Germany is refusing to meet its commitments to NATO and the U.S. by failing to invest in its own defense. This sets up some interesting decisions for Trump.
The world’s fourth-largest economy spent $37 billion — 1.2% of its economic output — on defense last year, according to government figures. That is far short of the 2% set by NATO and a third of the 3.6% of gross domestic product that the United States spent in 2016, according to NATO figures.
That shortfall by Germany and other NATO countries is why Trump renewed his call in a speech to Congress on Feb. 28 for NATO members to pay their fair share of defense costs. “Our partners must meet their financial obligations,” Trump said. “Now, based on our very strong and frank discussions, they are beginning to do just that. In fact, I can tell you that the money is pouring in.”
That’s not quite the case in the German capital. The federal government plans to increase its military spending by $2.1 billion this year. It would bring total spending to $39 billion, a 5.4% annual boost. The increase pales in comparison with the 10%, or $54 billion, hike in U.S. defense spending Trump proposes for 2018.
Chancellor Angela Merkel, who will meet with Trump at the White House on Tuesday, recently announced plans to add 20,000 soldiers to the Bundeswehr to bring the force to nearly 200,000 but not before 2024, and the increase merely offsets recent cuts in troop strength.
Here’s the thing… the United States has invested billions of dollars for the past 80 years to provide a military defense for Europe and Europe has benefited from that by being able to spend their money on rebuilding their economies and infrastructures after WWII. But while there were some altruistic motivations for that, the real reason was that it was in the best interests of the U.S. to do so. The macropolitical reasons were that if Russia were to ever bulge out of its borders in a quest for world domination, it will most likely have to go through Europe before getting to America. American leaders invested in European defense because we would rather fight the Russians on the continent of Europe and let them exhaust their energy on that soil than let them do so on the shores of New Jersey.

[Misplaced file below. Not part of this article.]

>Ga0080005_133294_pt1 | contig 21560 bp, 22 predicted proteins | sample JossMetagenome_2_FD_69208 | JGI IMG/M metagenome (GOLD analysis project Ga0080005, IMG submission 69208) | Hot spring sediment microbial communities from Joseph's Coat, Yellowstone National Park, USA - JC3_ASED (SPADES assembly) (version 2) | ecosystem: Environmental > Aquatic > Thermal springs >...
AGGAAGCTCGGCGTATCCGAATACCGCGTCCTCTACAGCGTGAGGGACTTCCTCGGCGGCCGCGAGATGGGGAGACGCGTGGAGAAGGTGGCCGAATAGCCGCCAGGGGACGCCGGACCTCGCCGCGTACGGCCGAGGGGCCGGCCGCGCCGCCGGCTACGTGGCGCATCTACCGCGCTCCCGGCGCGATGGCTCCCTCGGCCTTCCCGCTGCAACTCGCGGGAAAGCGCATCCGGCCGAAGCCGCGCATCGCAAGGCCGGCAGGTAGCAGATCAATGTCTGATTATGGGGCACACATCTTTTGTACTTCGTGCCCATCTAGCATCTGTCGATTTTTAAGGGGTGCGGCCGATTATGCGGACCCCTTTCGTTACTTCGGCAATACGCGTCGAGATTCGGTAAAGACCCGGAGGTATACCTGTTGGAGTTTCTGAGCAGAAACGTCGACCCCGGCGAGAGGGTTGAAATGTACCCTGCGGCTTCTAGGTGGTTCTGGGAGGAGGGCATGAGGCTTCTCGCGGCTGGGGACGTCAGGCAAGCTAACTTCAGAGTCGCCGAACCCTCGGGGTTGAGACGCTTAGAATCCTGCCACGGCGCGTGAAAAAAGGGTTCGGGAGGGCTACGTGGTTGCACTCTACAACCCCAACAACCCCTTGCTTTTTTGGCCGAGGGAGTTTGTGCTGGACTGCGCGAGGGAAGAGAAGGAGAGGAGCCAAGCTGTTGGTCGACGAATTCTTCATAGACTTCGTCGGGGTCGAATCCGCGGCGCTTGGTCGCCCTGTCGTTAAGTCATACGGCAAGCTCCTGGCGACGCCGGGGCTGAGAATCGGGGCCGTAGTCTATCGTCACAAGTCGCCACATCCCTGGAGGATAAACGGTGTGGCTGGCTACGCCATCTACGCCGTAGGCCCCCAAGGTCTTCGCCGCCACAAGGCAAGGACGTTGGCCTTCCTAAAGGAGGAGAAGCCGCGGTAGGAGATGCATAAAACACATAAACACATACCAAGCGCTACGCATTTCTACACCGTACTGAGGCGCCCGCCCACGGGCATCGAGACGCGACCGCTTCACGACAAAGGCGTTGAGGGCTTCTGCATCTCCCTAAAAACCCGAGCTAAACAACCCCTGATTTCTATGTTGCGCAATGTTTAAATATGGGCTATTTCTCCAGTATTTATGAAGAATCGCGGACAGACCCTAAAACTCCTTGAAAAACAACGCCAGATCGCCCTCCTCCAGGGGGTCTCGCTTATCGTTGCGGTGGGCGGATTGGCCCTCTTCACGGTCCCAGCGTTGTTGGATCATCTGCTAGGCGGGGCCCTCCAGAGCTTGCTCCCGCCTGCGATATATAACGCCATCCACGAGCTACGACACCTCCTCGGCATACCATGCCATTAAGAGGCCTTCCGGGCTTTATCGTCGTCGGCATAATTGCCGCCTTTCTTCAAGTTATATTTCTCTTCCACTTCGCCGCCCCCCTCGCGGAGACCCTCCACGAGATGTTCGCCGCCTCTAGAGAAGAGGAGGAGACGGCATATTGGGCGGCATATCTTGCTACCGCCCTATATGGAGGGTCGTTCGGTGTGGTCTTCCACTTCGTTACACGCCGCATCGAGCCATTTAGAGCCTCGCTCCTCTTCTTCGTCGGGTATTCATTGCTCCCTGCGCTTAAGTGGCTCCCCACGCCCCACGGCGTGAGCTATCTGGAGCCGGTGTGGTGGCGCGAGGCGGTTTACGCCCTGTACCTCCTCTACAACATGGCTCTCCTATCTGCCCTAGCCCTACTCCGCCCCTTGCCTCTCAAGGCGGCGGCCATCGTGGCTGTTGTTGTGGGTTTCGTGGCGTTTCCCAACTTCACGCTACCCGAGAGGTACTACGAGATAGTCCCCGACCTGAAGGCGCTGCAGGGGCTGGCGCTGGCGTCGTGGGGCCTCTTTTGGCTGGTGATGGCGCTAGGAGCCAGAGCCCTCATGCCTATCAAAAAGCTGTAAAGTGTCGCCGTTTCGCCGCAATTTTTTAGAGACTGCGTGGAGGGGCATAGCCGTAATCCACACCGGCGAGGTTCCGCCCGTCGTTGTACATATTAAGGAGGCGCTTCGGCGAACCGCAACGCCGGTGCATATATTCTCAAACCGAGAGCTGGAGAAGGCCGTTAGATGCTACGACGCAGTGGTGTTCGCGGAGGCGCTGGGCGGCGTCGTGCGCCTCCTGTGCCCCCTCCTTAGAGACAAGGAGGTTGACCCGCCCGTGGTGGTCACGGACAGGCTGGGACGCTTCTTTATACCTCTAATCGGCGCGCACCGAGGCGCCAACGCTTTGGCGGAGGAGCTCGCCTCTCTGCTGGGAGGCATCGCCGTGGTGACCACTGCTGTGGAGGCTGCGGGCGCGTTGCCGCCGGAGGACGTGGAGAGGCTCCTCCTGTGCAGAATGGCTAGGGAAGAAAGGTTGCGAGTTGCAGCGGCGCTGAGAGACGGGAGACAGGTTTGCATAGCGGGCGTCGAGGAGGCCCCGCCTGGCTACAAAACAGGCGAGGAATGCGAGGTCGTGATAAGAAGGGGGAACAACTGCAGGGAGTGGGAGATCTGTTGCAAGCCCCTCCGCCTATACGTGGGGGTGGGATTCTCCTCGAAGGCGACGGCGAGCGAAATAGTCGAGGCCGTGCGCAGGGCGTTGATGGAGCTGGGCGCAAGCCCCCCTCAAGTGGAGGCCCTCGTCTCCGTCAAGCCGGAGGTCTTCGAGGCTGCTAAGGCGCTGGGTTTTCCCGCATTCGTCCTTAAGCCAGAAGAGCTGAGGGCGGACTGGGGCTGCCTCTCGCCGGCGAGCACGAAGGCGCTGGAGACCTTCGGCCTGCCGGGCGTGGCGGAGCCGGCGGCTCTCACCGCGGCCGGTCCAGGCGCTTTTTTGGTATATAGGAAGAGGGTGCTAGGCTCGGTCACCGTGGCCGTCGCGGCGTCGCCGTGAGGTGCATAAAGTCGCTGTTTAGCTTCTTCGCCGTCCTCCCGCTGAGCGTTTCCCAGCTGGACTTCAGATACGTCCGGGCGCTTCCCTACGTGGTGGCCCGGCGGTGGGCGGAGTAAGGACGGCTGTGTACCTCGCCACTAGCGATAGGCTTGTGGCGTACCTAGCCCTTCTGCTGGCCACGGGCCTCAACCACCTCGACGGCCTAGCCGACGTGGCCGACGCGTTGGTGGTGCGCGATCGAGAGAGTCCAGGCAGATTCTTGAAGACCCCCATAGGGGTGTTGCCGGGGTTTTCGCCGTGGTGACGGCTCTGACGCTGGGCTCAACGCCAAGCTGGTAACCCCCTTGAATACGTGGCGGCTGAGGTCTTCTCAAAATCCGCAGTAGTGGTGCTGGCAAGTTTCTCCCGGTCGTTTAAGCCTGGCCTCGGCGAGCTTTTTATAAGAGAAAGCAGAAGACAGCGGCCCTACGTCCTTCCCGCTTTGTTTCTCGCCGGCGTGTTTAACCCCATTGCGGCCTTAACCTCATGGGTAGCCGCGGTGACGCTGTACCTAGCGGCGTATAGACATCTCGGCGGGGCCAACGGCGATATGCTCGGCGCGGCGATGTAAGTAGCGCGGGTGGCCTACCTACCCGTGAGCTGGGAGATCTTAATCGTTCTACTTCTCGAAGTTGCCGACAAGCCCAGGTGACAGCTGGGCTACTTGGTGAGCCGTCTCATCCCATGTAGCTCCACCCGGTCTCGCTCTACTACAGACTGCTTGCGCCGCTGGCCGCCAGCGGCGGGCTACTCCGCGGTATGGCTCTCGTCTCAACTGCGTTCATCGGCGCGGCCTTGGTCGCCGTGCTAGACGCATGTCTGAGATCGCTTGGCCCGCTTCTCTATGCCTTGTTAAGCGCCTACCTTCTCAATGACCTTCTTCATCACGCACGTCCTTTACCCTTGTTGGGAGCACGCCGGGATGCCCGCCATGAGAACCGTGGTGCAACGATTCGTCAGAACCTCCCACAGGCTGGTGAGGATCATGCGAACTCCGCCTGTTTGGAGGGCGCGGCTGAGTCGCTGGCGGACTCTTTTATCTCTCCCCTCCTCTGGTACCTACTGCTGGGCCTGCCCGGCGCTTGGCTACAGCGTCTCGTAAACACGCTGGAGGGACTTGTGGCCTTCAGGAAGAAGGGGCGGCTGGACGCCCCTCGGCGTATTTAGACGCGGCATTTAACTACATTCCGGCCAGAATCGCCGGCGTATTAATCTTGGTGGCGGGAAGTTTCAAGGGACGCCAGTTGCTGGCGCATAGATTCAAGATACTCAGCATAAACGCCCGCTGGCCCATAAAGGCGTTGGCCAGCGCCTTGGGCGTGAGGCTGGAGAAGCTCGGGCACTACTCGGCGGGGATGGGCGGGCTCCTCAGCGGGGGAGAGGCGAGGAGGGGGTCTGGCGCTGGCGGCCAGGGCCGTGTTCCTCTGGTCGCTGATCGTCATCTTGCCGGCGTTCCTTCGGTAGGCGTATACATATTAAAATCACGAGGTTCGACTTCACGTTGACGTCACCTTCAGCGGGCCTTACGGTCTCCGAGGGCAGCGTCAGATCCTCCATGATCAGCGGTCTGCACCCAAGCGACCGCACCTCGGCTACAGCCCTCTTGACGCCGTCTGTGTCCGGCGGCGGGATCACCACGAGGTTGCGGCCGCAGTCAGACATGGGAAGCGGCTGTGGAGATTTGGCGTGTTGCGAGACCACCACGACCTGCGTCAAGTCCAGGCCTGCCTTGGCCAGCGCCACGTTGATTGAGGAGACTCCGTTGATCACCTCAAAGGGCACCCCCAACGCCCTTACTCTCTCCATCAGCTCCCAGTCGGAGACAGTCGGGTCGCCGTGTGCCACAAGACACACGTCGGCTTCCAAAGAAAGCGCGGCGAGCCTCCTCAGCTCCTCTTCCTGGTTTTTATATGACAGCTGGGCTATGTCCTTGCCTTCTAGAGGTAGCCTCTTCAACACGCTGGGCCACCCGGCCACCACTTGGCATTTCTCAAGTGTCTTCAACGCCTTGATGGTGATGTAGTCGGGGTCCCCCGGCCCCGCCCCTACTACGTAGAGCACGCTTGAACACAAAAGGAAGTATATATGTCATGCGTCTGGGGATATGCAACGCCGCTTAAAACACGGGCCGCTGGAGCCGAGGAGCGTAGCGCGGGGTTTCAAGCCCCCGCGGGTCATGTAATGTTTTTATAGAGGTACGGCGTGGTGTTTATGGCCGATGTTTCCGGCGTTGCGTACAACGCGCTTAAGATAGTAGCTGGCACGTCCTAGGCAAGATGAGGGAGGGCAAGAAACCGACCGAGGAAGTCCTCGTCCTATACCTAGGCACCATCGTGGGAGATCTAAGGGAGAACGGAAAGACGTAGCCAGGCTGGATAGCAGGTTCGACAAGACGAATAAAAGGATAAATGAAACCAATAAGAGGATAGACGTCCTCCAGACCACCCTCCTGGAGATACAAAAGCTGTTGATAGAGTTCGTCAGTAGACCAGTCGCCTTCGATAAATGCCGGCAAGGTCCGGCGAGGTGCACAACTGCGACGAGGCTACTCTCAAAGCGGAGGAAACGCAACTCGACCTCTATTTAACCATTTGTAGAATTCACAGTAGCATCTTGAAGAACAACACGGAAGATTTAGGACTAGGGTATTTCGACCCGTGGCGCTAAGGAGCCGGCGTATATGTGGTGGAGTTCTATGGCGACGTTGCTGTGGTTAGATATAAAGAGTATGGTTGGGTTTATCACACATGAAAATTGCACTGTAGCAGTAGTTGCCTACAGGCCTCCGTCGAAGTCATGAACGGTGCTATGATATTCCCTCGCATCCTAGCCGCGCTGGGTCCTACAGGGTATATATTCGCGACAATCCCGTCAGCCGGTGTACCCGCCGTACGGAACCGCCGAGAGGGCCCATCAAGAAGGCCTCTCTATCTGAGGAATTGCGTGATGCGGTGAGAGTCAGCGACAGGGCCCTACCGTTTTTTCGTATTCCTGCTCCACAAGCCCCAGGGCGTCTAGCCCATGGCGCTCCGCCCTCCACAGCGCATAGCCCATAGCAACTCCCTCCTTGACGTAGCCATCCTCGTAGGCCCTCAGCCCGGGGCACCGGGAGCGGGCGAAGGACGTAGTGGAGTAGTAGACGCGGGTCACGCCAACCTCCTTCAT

While the Russian threat has ebbed in recent decades, we are right of the precipice of a new Angry Bear with the face of Putin. He has already invaded Ukraine, created a virtual satellite state in Syria, and is threatening Poland and other former Eastern Bloc countries. One would think that European nations would see the threat and act accordingly, but the memories of WWII and the abject pacifism remains a powerful cultural phenomenon.
So what should the U.S. do? If we withdraw from Europe and leave them to themselves, the threat of war increases. And in the event that another European war breaks out, it is inevitable that the U.S. will become involved. Or, in another scenario, Germany’s inability to defend themselves with conventional forces may lead them to launch a nuclear defense in the face of a Russian assault, thus starting the nuclear war that we have spent 80 years trying to prevent. But if we continue to defend Europe with American forces, we are expending a lot of money to prevent an eventuality that may never come. How much American money should we spend to defend countries who refuse to adequately defend themselves?
What will the Trump Doctrine be?